Court orders Achimota School to admit Rastafarian students

Achimota School has been ordered by an Accra High Court to admit the two Rastafarian students it denied admission.

In March this year, Achimota School issued admission letters to the two students on the condition that they would only be enrolled if they cut their dreadlocks in accordance with the School’s academic regulations .

The Human Rights Division of the High Court presided over by Justice Gifty Agyei Addo, has however ruled that the fundamental human rights of two students cannot be limited by the rules in question.

The students, Tyron Iras Marhguy and Oheneba Kwaku Nkrabea sued the School’s Board of Governors, the Minister of Education, Ghana Education Service and the Attorney General to enforce their Fundamental Human Rights.

They prayed the court to “declare that the failure and or refusal of the 1st Respondent (Achimota School Board of Governors) to admit or enroll the Applicant on the basis of his Rastafarian religious inclination, beliefs and culture characterized by his keeping of Rasta, is a violation of his fundamental human rights and freedoms guaranteed under the 1992 constitution particularly Articles 12(1), 23, 21(1)(b)(c)”.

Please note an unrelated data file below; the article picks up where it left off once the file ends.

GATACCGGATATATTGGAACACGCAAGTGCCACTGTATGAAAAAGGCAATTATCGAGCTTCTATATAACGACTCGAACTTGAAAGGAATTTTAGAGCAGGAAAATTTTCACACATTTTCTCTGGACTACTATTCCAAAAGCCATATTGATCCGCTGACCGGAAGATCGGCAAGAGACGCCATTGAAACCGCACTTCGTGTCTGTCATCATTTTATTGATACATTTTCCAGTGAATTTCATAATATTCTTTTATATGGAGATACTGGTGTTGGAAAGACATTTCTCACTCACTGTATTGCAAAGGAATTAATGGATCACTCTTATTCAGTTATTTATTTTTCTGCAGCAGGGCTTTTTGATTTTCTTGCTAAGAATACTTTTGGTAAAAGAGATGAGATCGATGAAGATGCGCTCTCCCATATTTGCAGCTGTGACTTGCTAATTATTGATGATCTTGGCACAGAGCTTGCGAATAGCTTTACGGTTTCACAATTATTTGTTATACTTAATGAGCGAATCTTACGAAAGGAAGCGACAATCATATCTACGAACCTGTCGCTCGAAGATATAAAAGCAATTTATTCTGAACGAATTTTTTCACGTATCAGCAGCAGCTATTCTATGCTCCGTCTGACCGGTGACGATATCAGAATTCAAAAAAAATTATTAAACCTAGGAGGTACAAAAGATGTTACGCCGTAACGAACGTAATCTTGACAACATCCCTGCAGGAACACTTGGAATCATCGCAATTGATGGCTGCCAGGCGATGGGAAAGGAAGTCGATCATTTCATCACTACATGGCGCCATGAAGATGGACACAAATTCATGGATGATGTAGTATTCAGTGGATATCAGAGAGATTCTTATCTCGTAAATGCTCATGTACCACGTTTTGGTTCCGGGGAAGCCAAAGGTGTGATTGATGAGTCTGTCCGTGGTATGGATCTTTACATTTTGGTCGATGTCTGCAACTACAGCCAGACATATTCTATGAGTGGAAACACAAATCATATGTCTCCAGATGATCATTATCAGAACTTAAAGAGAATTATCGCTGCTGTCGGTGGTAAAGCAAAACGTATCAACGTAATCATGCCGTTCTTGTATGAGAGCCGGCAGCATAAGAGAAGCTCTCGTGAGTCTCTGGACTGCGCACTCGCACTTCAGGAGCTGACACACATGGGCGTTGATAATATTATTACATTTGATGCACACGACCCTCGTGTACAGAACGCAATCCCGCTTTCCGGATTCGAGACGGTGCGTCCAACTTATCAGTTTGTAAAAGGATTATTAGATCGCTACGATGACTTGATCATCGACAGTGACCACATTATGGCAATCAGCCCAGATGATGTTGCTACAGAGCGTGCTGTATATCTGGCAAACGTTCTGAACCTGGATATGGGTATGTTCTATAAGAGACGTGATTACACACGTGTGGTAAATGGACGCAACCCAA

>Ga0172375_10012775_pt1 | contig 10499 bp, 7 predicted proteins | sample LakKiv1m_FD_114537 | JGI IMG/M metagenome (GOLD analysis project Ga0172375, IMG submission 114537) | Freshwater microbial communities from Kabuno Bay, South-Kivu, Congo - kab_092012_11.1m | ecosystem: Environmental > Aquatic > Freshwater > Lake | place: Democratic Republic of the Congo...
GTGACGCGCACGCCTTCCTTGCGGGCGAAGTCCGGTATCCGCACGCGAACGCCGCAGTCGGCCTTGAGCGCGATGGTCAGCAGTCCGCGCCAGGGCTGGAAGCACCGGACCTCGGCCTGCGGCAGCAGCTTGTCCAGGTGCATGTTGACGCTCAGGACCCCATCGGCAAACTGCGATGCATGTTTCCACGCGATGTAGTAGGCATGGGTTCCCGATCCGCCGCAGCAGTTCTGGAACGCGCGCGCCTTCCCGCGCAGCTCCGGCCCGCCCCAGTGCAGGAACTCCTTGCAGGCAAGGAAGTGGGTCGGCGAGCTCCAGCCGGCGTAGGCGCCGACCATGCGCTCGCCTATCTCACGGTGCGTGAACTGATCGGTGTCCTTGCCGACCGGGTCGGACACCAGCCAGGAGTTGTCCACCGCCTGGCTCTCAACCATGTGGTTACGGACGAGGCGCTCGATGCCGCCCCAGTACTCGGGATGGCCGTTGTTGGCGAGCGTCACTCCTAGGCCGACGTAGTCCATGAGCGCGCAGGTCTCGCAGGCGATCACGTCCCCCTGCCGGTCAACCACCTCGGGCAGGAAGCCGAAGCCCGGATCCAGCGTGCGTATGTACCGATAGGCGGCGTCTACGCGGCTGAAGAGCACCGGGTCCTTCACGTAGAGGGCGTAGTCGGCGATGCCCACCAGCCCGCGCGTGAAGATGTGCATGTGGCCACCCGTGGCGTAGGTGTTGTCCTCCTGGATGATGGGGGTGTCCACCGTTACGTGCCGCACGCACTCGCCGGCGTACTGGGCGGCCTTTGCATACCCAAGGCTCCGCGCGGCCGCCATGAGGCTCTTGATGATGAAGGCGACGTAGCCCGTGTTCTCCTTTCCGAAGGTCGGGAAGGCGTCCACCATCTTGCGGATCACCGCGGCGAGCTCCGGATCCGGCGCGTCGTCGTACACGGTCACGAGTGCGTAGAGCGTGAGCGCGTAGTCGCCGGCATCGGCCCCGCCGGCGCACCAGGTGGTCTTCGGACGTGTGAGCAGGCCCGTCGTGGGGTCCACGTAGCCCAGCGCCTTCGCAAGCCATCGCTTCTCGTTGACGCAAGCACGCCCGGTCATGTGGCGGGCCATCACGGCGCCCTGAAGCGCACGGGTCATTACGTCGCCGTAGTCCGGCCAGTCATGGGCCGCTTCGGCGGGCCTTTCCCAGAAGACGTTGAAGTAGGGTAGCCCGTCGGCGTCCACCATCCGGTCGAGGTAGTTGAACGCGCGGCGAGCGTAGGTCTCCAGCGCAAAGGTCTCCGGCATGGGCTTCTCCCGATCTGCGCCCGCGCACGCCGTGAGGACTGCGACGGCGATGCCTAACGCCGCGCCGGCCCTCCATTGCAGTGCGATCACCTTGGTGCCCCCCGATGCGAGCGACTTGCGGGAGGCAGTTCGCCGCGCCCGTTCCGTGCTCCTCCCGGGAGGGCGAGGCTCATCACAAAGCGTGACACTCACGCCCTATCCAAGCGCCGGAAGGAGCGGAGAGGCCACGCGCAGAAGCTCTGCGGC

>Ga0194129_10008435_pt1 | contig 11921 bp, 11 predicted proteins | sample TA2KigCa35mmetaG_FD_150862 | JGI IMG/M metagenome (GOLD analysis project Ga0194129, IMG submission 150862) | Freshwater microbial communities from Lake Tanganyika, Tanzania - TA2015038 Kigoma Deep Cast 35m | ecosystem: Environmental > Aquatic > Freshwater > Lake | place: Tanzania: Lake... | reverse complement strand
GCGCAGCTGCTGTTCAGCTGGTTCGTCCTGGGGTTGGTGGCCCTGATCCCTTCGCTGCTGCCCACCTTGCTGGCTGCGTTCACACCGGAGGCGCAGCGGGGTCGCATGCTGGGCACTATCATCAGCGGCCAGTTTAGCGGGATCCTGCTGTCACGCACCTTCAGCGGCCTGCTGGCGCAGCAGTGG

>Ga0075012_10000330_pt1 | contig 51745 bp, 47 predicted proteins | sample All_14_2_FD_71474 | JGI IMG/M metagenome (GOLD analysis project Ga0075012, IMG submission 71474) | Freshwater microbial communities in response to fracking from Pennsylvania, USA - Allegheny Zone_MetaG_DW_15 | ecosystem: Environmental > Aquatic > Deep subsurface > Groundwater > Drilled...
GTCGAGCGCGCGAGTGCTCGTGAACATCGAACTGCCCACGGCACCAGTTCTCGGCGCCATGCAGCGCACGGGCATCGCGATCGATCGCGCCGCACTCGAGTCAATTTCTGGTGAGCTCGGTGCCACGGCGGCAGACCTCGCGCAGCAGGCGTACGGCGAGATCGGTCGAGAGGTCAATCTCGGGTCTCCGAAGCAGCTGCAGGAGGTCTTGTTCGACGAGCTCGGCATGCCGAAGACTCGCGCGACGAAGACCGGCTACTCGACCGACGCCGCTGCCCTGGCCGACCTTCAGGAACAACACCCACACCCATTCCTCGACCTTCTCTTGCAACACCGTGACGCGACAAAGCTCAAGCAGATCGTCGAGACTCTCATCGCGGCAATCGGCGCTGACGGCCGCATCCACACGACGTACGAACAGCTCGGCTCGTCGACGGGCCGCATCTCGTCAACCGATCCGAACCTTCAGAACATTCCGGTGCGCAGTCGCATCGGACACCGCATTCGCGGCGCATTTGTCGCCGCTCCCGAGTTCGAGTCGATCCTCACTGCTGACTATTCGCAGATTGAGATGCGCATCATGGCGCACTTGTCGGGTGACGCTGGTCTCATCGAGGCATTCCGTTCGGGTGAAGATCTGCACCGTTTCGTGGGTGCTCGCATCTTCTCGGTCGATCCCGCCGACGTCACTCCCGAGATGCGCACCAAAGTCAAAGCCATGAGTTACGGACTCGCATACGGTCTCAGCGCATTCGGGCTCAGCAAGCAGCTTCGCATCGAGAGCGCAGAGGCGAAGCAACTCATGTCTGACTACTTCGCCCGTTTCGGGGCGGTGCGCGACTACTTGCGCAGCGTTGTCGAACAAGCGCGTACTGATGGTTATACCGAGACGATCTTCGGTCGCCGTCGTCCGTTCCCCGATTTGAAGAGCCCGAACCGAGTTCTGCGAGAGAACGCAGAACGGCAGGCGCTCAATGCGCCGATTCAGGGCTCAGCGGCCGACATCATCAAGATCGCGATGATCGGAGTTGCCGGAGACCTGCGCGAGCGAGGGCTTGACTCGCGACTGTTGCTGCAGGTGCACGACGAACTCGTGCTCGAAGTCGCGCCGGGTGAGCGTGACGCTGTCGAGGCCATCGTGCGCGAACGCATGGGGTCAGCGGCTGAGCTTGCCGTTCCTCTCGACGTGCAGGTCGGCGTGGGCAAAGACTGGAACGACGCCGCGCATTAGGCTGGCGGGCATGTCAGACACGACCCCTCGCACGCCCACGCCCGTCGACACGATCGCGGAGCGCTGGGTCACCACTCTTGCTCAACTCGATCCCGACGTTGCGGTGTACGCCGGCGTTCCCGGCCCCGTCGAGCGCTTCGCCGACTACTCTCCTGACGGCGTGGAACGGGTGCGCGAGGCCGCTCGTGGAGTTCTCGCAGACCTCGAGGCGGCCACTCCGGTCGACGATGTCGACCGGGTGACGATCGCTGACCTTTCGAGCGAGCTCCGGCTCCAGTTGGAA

The two students again wanted “an order directed at [Achimota School] to immediately admit or enrol the applicant to continue with his education unhindered.”

Their application also included a compensation for the “inconvenience, embarrassment, waste of time, and violation of his fundamental human rights and freedoms”.

In her ruling, Justice Gifty Agyei Addo argued that, with regard to the evidence that were adduced before the court, she did not think the defendants [Achimota School, GES and the AG’s Department], were able to make a compelling argument about why the two students should not be admitted.

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